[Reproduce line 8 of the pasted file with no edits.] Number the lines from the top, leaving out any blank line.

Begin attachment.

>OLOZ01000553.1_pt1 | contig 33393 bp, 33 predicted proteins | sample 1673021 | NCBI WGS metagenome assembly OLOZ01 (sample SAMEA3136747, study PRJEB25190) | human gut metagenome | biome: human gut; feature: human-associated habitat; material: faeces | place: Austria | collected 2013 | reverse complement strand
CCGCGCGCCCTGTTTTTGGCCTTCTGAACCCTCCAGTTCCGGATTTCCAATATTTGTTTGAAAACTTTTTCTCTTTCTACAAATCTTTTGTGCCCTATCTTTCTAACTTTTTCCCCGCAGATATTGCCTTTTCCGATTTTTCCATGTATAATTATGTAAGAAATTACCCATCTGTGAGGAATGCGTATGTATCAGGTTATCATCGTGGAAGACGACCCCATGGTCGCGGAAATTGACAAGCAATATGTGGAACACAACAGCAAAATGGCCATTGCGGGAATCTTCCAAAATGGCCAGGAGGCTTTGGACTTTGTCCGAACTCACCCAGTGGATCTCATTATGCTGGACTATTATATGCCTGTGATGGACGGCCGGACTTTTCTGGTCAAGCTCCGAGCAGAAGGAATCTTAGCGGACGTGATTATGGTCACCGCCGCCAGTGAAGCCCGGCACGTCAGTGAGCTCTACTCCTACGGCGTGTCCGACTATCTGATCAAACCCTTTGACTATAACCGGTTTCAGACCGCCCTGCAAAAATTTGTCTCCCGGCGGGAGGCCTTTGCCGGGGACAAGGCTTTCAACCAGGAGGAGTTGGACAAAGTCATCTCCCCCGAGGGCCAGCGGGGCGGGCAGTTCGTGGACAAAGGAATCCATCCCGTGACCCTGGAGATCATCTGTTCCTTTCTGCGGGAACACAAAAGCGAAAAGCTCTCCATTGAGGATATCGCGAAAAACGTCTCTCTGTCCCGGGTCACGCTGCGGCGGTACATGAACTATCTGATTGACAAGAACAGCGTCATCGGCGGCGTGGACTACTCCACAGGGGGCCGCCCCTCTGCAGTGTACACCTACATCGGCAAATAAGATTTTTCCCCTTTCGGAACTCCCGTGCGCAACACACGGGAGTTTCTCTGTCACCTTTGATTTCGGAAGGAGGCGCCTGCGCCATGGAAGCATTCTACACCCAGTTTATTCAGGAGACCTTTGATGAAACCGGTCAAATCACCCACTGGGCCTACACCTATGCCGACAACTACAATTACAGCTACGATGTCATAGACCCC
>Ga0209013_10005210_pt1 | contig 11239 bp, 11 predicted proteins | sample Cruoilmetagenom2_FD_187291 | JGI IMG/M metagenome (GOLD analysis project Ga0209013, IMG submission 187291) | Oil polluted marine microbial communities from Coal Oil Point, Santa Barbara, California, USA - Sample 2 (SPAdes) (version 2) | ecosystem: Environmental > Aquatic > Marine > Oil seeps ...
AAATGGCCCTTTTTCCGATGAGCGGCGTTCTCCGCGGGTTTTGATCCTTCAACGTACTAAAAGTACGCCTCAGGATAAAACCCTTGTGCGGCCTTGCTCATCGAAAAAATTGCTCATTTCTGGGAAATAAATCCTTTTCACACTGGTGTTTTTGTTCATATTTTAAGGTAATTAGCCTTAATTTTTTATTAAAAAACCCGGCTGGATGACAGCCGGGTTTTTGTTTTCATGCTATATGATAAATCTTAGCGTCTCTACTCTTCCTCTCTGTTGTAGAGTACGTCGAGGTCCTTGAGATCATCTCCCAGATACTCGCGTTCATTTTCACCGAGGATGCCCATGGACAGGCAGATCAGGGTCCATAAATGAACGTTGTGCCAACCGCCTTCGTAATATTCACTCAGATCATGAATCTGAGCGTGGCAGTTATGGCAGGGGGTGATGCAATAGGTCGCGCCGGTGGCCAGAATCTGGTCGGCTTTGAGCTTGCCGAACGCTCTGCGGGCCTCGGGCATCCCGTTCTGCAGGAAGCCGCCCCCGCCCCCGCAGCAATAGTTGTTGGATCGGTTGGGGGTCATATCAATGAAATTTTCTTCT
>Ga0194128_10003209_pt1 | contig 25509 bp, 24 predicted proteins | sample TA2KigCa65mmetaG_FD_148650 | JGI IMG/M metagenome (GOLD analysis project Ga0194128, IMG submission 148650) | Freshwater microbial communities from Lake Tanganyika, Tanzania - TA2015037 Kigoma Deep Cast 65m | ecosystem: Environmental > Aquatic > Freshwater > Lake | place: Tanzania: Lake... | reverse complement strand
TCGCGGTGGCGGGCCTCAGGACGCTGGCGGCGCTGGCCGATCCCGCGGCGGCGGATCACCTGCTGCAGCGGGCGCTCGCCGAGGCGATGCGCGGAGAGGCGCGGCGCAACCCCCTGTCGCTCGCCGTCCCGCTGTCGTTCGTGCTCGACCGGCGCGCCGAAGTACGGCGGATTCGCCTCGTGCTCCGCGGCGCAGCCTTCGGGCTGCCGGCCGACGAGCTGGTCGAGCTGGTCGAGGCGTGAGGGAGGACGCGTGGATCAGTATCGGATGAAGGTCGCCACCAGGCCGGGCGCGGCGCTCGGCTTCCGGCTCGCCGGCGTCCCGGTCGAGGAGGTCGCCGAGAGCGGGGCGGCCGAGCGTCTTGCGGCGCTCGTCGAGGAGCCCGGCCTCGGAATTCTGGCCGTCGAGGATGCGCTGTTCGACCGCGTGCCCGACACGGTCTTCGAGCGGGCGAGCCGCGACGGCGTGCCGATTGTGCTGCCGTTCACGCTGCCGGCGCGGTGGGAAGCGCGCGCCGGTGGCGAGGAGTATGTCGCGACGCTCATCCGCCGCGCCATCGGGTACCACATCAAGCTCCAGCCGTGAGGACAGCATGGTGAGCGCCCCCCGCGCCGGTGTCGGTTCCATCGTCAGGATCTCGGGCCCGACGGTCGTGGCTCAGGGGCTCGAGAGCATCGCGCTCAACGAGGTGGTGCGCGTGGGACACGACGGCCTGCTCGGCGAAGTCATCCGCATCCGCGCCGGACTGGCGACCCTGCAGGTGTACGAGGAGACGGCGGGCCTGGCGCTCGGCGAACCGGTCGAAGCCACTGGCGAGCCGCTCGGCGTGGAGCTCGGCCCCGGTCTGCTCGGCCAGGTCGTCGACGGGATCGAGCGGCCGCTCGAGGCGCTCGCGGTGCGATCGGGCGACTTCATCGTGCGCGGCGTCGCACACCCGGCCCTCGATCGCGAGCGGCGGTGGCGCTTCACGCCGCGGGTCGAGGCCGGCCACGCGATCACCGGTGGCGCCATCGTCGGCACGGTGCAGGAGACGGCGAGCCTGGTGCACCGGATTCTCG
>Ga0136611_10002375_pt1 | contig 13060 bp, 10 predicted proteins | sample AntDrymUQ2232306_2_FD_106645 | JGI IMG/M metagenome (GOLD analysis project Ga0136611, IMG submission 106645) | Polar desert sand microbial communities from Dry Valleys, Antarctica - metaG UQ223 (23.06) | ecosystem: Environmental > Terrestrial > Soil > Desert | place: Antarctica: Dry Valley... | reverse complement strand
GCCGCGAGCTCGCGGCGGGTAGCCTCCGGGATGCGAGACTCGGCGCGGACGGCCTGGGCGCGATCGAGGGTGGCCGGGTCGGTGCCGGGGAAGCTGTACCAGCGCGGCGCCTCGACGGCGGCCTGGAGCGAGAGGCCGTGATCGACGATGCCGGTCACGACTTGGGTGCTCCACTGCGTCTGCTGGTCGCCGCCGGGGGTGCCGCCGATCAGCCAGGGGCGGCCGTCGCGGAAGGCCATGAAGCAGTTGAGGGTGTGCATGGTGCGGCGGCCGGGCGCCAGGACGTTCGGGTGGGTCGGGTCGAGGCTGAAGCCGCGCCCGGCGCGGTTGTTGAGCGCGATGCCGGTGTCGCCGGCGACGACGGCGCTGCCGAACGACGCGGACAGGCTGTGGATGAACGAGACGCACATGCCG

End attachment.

GCCGCGAGCTCGCGGCGGGTAGCCTCCGGGATGCGAGACTCGGCGCGGACGGCCTGGGCGCGATCGAGGGTGGCCGGGTCGGTGCCGGGGAAGCTGTACCAGCGCGGCGCCTCGACGGCGGCCTGGAGCGAGAGGCCGTGATCGACGATGCCGGTCACGACTTGGGTGCTCCACTGCGTCTGCTGGTCGCCGCCGGGGGTGCCGCCGATCAGCCAGGGGCGGCCGTCGCGGAAGGCCATGAAGCAGTTGAGGGTGTGCATGGTGCGGCGGCCGGGCGCCAGGACGTTCGGGTGGGTCGGGTCGAGGCTGAAGCCGCGCCCGGCGCGGTTGTTGAGCGCGATGCCGGTGTCGCCGGCGACGACGGCGCTGCCGAACGACGCGGACAGGCTGTGGATGAACGAGACGCACATGCCG